Jefferson envisioned a continent filled with the descendants of Americans, with a few Europeans with valuable skills invited in. Today the descendants of the original Americans are an ever diminishing minority in an international unmelting pot.

Jefferson’s educational system was designed to nurture natural aristocrats who might be born into the unprivileged ranks of society, so that their talents and virtues would not be lost to the commonwealth. Instead, America early adopted the Massachusetts/Prussian system of public education designed to cultivate mass conformity and obedience.

Jefferson believed in the freedom of the mind to seek the truth and did not fear any genuine truth. We live in a society virtually without any real debate, dominated by Political Correctness.

Jefferson abhorred judicial oligarchy that thwarted the will of the people. Today the Supreme Court, not the people of the States, has sovereign power.

Jefferson feared banks and paper money. Our society is now dominated by banks that are Too Big to Jail.

Jefferson hated public debt. It placed a tax burden on the productive in order to profit the privileged unproductive, John Taylor’s “paper aristocracy.” Not only that, Jefferson’s constant theme throughout his life was that “the earth belongs to the living.” For the current generation to bind future generations down with debt was deeply immoral and anti-democratic. What would he make of our catastrophic national debt? That much of it is owed to foreign governments Mr. Jefferson would undoubtedly label as treasonable.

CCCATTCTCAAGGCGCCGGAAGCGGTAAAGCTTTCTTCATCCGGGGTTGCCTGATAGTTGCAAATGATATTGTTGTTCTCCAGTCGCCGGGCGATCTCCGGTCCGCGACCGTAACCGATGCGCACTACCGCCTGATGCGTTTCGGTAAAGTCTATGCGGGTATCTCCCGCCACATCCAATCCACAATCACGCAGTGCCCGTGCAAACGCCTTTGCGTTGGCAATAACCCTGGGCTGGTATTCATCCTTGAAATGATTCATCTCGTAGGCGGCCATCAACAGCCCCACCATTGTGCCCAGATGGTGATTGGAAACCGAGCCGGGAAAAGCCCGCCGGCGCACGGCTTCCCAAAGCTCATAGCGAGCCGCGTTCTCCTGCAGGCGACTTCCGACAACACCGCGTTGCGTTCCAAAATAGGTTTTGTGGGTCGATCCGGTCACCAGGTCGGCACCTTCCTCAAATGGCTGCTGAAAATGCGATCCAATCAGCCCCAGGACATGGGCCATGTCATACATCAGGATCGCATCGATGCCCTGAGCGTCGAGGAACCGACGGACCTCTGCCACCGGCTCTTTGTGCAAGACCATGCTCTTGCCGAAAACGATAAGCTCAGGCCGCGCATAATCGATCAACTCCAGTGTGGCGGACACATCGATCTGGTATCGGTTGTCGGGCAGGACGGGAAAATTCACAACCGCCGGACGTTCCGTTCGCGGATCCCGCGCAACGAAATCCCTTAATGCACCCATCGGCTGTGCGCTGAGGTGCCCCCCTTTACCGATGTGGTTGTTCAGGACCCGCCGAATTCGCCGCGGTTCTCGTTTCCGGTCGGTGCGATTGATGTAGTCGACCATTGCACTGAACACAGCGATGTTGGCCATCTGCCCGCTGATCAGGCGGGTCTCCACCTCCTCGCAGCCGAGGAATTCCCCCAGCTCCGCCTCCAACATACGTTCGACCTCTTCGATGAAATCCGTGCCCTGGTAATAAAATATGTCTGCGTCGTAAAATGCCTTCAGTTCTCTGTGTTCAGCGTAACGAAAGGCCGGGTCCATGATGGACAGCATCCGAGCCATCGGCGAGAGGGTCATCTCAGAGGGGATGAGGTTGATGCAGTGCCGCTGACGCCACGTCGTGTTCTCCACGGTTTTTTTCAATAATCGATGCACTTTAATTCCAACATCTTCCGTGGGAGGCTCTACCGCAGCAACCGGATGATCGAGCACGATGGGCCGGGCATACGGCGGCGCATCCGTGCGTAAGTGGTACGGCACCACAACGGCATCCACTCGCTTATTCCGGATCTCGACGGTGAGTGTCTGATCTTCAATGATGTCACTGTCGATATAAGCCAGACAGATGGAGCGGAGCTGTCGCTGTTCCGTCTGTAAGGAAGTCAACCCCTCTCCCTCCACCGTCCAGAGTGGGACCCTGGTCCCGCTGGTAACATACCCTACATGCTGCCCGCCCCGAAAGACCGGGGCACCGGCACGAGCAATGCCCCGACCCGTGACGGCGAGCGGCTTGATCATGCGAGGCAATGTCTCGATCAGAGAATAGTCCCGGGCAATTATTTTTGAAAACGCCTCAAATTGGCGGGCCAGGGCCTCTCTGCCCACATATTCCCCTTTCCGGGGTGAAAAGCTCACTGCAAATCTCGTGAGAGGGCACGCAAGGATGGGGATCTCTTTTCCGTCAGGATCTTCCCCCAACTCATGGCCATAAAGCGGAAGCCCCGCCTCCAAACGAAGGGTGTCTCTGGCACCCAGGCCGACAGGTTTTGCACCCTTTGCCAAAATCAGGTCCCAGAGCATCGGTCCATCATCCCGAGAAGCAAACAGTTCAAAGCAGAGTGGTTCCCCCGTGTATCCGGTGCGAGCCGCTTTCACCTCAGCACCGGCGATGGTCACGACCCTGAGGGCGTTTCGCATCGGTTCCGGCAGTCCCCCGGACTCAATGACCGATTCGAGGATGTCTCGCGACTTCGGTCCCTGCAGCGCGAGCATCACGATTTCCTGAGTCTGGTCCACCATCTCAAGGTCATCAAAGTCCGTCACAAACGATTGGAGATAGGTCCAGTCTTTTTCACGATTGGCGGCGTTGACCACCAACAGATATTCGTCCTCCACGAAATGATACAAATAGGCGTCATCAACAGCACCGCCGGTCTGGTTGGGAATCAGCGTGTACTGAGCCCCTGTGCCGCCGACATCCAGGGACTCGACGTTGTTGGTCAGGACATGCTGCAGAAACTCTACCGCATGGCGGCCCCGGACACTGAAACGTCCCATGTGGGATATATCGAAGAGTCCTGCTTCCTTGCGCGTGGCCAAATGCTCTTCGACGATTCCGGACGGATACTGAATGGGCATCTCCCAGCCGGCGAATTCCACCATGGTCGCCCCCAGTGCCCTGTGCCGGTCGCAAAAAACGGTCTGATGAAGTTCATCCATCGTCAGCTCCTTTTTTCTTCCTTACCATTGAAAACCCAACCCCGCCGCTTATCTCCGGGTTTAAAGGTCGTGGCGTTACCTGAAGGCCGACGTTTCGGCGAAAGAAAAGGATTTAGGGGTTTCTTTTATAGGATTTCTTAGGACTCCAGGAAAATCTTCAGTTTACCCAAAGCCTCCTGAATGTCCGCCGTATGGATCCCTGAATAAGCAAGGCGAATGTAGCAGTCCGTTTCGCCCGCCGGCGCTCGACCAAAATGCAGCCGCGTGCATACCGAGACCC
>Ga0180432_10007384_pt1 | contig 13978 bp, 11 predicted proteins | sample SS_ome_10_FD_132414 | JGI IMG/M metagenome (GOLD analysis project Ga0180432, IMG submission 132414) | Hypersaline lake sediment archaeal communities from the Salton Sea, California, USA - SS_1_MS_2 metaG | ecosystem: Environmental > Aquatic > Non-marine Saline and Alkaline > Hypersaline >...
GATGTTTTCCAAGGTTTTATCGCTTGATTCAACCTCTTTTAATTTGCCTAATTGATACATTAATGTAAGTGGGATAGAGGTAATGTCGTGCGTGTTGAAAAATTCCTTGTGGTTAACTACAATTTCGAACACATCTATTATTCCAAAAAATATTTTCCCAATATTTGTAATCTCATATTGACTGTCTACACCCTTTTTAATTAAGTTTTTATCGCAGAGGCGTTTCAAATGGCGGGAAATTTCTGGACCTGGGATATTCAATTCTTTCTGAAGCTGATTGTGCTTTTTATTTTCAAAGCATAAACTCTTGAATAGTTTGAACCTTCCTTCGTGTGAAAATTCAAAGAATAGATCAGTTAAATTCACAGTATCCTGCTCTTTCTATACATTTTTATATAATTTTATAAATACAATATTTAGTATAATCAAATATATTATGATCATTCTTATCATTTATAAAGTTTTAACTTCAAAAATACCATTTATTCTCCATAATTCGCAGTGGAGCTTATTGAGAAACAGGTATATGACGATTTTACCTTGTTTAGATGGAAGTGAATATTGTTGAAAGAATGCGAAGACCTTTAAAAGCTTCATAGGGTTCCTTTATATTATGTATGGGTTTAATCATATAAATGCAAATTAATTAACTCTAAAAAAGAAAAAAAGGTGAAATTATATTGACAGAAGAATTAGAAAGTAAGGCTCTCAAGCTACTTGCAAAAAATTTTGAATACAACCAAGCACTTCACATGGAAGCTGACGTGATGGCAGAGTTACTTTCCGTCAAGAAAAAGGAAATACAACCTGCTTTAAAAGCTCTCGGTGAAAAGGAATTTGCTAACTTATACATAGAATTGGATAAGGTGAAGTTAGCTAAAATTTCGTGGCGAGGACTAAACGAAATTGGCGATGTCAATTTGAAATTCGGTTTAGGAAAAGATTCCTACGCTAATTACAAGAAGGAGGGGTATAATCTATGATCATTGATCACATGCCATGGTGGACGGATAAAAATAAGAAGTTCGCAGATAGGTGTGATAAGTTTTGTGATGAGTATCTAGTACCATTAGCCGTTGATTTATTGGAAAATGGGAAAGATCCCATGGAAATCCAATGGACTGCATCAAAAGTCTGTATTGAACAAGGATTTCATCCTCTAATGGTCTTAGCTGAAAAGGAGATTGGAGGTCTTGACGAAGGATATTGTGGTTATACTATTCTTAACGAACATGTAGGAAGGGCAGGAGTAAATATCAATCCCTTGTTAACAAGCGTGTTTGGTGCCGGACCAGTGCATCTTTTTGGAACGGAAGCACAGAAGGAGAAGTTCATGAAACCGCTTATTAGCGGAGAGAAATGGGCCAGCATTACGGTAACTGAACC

The reason that people today have such trouble dealing with Jefferson and slavery is that when they think of slavery they think of something different than what Jefferson saw. We look at slavery through a nationalist and abolitionist lens that Jefferson did not have before his eyes when he regarded the subject. Jefferson lived all his life in a system of domestic, household slavery that had been a way of life for generations. He was on record about the undesirability of slavery and had done what he could to encourage its end. Like most thoughtful Southerners, he regarded it as an unfortunate thing, but a thing so interwoven with society that nobody knew what to do about it—what he meant by “holding a tiger by the tail.” Lincoln himself said in 1860 that he would not know what to do even with plenipotentiary power.

Perhaps we can understand Jefferson’s conception of slavery by quoting John Adams, who is falsely portrayed in television epics as an abolitionist. He thought that debate on slavery was a matter of words, not realities. Here is Adams speaking on the Constitutional provisions regarding slavery:

. . . that in some countries the laboring poor were called freemen, in others they were called slaves; but that the difference as to the state was imaginary only . . . . That the condition of the laboring poor in most countries, that of the fishermen particularly in the Northern States, is as abject as that of slaves.

Writing sympathetically to Jefferson at the time of the Missouri controversy. Adams remarked that he was entirely willing to leave the question of slavery to Southern men.